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Monday, Nov. 17, 10:59 a.m.
Opinion

Proposed gun laws fight privacy rights more than gun rights

It is appropriate that President Obama’s call for an assault weapons ban and the announcement of 23 executive orders aimed to prevent gun crimes should shamelessly exploit children, because the rhetoric behind his actions is exceedingly infantile and does more to assault privacy rights than it does to address gun crime.

A rational dialogue about responsible gun ownership and measures to prevent illegal gun smuggling could be had if we ignore the administration’s hypocrisy on the Justice Department’s gun running program, Fast & Furious, which put semiautomatic rifles in the hands of one of Mexico’s most dangerous drug cartels, Los Zetas, and resulted in the death of a U.S. border agent and the deaths of Mexican citizens.

Or if the administration would clarify that military features like flash suppressors on so-called “assault rifles” do not enhance the lethality of the weapon. Like handguns and hunting rifles, they are semiautomatic and fire one round per shot.

Instead, gun control advocates ignore cities like Chicago, which, despite having some of the toughest gun regulations in the country, counted 513 gun deaths in 2012.

They ignore statistics that show gun crime has decreased since the assault weapons ban expired.

Rather than a reasoned debate, addressing rampant emotionalism through hasty, superficial action is apparently the administration’s best solution.

For example, Obama wants to address unnecessary legal barriers in the Health Insurance Portability and Accountability Act (HIPAA), which exist to protect medical records. As the law stands, sharing of individual medical records is generally forbidden, unless the release of information is mandated by court order or subpoena. Notes taken during a psychotherapy session cannot be released without the patient’s permission as the law currently stands.

Which of those legal barriers is “unnecessary?” Is it that mental health records can’t be accessed without a court order? That doesn’t seem like an unnecessary legal barrier, especially when put into the context of other executive actions announced by Obama.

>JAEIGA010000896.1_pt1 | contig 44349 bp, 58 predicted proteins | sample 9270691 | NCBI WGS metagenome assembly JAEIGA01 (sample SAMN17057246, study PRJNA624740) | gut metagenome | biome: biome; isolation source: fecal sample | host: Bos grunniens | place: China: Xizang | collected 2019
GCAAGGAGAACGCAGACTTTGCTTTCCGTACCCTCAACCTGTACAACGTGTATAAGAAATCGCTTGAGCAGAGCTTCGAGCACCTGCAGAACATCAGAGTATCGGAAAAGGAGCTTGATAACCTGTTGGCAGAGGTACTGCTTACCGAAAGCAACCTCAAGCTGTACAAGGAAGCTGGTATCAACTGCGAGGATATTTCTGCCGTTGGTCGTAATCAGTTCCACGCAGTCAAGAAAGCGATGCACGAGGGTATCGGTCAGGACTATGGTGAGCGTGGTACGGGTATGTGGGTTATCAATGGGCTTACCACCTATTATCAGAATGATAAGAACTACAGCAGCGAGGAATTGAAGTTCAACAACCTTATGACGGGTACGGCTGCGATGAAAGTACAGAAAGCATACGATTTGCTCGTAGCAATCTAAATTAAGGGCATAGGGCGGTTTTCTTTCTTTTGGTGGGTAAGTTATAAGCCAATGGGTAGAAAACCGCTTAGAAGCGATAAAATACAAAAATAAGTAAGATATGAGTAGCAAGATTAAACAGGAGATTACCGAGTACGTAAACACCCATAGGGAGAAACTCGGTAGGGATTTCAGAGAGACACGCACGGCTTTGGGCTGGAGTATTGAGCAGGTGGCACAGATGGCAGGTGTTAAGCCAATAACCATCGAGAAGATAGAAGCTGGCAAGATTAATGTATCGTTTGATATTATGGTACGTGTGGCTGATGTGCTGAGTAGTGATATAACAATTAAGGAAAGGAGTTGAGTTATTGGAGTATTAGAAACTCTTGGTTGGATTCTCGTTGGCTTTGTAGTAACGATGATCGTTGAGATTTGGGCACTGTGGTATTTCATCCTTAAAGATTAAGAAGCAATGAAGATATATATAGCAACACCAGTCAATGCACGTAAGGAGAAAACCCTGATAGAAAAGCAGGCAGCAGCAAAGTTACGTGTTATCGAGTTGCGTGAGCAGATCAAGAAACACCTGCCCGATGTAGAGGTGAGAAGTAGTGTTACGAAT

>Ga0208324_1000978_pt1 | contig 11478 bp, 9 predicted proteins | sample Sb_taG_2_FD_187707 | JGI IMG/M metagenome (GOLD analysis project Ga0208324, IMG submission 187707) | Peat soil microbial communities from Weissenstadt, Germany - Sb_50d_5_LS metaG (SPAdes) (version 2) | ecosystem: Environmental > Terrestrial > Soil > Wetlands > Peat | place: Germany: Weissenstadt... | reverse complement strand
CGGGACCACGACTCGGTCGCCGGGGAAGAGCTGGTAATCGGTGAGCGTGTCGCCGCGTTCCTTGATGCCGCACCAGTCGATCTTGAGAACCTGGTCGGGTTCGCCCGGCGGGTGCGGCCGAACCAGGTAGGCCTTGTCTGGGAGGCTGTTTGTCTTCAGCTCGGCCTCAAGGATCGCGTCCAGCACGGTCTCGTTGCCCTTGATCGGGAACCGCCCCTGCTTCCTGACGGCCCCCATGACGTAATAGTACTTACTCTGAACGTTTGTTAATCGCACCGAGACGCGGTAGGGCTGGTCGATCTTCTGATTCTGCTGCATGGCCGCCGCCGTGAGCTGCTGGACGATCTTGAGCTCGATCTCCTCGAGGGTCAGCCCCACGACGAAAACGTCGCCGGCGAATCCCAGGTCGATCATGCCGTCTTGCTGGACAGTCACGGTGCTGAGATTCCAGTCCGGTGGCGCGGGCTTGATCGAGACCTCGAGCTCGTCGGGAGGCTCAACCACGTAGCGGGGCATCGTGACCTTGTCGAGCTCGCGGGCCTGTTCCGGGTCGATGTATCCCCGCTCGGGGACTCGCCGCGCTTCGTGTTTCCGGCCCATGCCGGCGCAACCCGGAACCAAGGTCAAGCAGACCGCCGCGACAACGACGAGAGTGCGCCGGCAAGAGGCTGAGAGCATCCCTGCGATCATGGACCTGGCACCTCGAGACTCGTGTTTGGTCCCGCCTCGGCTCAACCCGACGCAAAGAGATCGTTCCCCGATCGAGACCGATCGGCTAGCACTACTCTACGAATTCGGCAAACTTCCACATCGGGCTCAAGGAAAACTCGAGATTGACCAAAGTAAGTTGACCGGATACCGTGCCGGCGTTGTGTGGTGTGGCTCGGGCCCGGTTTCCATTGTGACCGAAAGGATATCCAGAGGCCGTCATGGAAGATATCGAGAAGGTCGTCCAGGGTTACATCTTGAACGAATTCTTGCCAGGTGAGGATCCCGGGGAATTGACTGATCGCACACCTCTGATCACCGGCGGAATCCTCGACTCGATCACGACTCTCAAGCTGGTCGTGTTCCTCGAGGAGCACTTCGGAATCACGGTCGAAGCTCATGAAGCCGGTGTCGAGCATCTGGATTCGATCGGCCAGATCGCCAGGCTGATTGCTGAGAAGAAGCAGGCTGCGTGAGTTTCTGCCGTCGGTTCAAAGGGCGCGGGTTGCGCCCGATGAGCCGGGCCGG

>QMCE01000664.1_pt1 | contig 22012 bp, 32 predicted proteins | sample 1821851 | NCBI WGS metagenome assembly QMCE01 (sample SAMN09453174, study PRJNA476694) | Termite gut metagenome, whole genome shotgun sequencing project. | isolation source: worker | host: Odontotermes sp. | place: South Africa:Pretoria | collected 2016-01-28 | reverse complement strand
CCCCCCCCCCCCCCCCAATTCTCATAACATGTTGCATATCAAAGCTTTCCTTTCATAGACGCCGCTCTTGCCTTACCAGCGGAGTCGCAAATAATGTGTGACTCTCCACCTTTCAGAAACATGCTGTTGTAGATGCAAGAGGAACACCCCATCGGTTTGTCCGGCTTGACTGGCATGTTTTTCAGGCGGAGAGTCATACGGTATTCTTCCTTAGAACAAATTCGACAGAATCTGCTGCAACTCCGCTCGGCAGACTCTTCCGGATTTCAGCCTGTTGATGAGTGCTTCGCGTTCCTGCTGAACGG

There is a provision in the Affordable Care Act that prevents doctors from asking patients whether there are guns in their homes. The president wishes to “clarify” that this does not actually prohibit doctors from doing so.

First of all, the president does not have the power to erase parts of enacted law merely because he dislikes the wording. Perhaps he and his colleagues should have read the bill before passing it.

Second, what are the implications of this coupled with the removal of HIPAA barriers and his direction of the Attorney General to review the categories of people who are considered too “dangerous” to own a gun?

If doctors can ask if guns are present in households and aren’t barred from sharing mental health histories with states, how many people will be prevented from purchasing guns because they either have a history of mental illness, say postpartum depression or if they were abused, or if someone in their house does? If this becomes the case, how many people who struggled with depression or personal tragedy don’t seek help because that treatment may one day show up on a background check and bar them from possessing a gun?

Such a situation may seem unlikely today, but that’s because there are privacy laws protecting people who may be in that situation, barriers that the president is seeking to erase because he considers them unnecessary.

This is not only inane but an assault on the separation of powers in the Constitution — presidents do not get to override parts of legislation, by fiat, because they find them irritating. They also do not get to interpret laws once they’ve been enacted.

Is there anything that constitutes as overly egregious assault on the Second Amendment in the collection of executive orders? No, although an assault weapons ban or placing limitations on magazine capacities clearly violates Alexander Hamilton’s intent, as outlined in the Federalist Papers.

But the removal of barriers between doctors and government officials and their possible implications are troublesome. And that’s why the administration’s action shouldn’t be dismissed as mere plication of liberal members of Congress who aren’t likely to rally support for gun control legislation.